What Herman Cain Isn’t Telling You About 9-9-9

If you make less than $100,000 in annual income, Herman Cain wants to raise your taxes. Barack Obama wants to lower them.

Need I say more?

The Republican presidential candidate, who used to be CEO of Godfather’s Pizza, has proposed the “9-9-9” tax plan: a 9 percent national sales tax, a 9 percent business tax, and a 9 percent federal income tax for everyone, regardless of income level.

The President, whose American Jobs Act has been repeatedly defeated in Congress, has proposed cutting payroll taxes in half for the next year and increasing taxes by less than 1 percent on incomes exceeding $1 million.

Approximately 80 percent of Americans make less than $100,000. Did you ever think you’d see the day when a Republican frontrunner proposed tax increases on 80 percent of Americans? While a Democratic president proposed tax cuts for the same people?  

Under Cain’s plan, a household making between $64,000 and $110,000 would see their federal tax rate increase from 18.8 percent to 23.7 percent. That’s an extra $4,300 that they owe the government.

But wait. If you make more than $2.7 million in a year — which puts you in the top 0.1 percent — Cain’s proposal would lower your federal tax rate from 32.9 percent to 17.9 percent. That’s an extra $1.4 million in your pocket!

Yet most Iowa Republican caucus-goers support the 9-9-9 plan. Why? Because Cain hasn’t told them the truth.

Among people making less than $50,000 a year, 34 percent think they’d be better off under 9-9-9 and 33 percent think they wouldn’t be affected. That’s stunning ignorance from the population that controls the beginning of the primaries.

Moreover, Republicans really do think that most Americans’ taxes are too low.

One statistic that always strikes a chord with Republican audiences is the 47 percent of Americans who don’t pay any federal income taxes.

But it’s not true. Oh, the statistic is accurate, but the implication is grossly misleading.

“The 47 percent” pay taxes, just not federal income taxes. They pay state taxes, local taxes, payroll taxes, and excise taxes. When you add them all up, even the poorest 20 percent of Americans pay approximately 16 percent of their income in taxes.

Which, by the way, is significantly less than Warren Buffett, who paid 11 percent in 2010.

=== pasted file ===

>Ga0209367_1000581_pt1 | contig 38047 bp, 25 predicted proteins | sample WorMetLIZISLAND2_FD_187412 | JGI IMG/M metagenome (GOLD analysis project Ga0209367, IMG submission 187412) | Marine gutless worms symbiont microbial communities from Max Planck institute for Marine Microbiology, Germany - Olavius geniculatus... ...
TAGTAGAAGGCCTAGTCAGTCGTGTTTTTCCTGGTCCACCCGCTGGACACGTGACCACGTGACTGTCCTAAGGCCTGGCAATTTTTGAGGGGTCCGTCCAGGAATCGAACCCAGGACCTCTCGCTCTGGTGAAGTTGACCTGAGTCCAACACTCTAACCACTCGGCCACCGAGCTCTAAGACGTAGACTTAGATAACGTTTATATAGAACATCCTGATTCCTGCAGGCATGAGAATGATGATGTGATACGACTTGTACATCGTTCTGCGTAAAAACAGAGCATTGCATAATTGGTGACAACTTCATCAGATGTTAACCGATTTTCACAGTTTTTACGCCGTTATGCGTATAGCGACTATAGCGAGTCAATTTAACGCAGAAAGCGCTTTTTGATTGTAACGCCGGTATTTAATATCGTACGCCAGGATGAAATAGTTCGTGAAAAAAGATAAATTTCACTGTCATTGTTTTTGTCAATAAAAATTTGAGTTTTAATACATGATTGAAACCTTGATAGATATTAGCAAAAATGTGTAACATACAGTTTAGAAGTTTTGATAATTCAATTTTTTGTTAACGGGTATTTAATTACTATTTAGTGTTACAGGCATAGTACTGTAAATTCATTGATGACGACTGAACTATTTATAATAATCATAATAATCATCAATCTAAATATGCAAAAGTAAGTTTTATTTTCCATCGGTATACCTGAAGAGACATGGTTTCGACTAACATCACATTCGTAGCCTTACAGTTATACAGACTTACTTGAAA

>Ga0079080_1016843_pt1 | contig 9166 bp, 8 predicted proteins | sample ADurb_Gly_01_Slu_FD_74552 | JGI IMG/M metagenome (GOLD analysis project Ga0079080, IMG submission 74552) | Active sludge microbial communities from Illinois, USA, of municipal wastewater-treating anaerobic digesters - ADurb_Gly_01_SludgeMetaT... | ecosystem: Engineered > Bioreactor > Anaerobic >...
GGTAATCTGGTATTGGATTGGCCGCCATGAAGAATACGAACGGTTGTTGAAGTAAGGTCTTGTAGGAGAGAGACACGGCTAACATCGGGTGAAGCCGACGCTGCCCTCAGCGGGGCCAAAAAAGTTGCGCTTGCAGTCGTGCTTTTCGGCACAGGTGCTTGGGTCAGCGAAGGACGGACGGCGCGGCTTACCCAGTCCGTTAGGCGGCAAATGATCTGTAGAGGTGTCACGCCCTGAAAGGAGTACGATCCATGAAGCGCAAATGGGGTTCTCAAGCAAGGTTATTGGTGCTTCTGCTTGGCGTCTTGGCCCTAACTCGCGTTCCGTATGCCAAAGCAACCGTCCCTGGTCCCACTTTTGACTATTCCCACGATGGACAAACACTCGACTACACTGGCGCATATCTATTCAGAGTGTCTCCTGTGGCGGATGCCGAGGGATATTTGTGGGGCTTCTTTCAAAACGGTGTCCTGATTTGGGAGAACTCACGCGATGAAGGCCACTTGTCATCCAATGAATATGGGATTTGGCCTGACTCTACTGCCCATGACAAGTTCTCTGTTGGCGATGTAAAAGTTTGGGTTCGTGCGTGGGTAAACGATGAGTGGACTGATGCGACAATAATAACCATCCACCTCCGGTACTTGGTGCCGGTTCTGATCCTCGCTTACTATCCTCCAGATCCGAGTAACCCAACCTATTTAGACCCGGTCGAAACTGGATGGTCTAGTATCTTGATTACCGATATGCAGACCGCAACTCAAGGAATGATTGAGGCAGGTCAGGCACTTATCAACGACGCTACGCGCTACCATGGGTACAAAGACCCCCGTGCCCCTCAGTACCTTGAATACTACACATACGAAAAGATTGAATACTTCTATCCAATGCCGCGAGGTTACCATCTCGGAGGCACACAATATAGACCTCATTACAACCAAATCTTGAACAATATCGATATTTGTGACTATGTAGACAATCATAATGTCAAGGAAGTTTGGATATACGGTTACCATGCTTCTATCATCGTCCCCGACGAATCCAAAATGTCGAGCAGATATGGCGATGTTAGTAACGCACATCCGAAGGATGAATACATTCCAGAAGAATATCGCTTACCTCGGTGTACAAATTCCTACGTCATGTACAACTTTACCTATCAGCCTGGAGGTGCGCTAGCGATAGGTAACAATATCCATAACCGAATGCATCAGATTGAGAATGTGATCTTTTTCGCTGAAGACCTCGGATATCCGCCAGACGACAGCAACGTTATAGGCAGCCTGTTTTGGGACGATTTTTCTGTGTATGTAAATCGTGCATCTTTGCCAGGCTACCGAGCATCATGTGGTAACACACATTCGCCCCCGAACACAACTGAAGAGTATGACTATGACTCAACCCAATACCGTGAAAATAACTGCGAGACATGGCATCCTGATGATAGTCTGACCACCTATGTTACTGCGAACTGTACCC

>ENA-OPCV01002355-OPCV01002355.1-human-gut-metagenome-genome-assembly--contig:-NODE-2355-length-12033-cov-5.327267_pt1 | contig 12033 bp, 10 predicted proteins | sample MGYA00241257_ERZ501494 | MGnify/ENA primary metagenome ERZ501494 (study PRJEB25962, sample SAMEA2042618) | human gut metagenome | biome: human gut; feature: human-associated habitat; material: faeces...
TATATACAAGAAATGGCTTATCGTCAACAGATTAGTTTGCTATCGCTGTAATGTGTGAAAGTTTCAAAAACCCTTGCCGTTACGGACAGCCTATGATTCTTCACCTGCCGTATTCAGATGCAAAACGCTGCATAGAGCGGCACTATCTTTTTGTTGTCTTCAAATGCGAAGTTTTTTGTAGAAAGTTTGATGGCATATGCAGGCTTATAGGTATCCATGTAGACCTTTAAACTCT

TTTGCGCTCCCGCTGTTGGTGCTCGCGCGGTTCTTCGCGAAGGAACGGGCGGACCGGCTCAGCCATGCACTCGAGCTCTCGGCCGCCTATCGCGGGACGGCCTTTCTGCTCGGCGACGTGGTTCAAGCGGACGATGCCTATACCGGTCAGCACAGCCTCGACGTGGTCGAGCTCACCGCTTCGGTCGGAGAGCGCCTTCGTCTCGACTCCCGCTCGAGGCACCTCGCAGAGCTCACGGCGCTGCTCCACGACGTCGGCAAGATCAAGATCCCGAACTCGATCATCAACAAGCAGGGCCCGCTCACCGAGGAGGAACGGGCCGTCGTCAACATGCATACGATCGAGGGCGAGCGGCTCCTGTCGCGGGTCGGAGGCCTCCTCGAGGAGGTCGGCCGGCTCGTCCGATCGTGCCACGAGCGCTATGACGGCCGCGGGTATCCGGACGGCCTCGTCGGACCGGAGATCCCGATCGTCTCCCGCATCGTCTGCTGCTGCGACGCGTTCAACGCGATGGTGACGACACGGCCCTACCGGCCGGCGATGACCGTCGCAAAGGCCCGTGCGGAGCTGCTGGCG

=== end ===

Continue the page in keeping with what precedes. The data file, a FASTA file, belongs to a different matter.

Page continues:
But Republican audiences don’t know that, and Cain won’t tell them the truth.

The truth is that 9-9-9 would increase the budget deficit by $500 billion. It would increase taxes on the poor after a decade when the population in extreme-poverty neighborhoods has grown by one-third. It would drastically widen the inequality in after-tax income, an inequality that’s already the highest it’s been since the 1920s. It would eliminate all capital gains taxes, allowing Wall Street to stop paying taxes on all their investments in the wake of the worst financial crisis since the Great Depression.

You name the problem — CEO compensation, financial sector profits, corporate lobbying, corruption of campaign contributions, carried interest tax loophole, undertaxed overseas corporate profits, declining labor power and stagnant wages, short-term behavior by corporate managers, underpaid regulators, underfunded Social Security, rising health care costs — and 9-9-9 will make it worse. Because, in every one of those instances, it takes money from people who are suffering and gives it to the people who are causing the problem.

And it won’t stimulate the economy. If you take money away from 80 percent of Americans, who’s going to spend all the money you need to generate economic growth? Certainly not the rich. When their taxes were cut in 1981, the economy grew at 3 percent annually, the same as it did from 1973 to 1979. When their taxes were cut in 2001 and 2003, the economy grew slower than during any previous decade or half-decade since the Great Depression.

And then they invested their tax cuts in Wall Street. Need I say more?

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This op-ed was published in today’s South Florida Sun-Sentinel, alongside an opposing view from Prof. Chandra Mishra of Florida Atlantic University. We were asked to assess Herman Cain’s “9-9-9” tax proposal.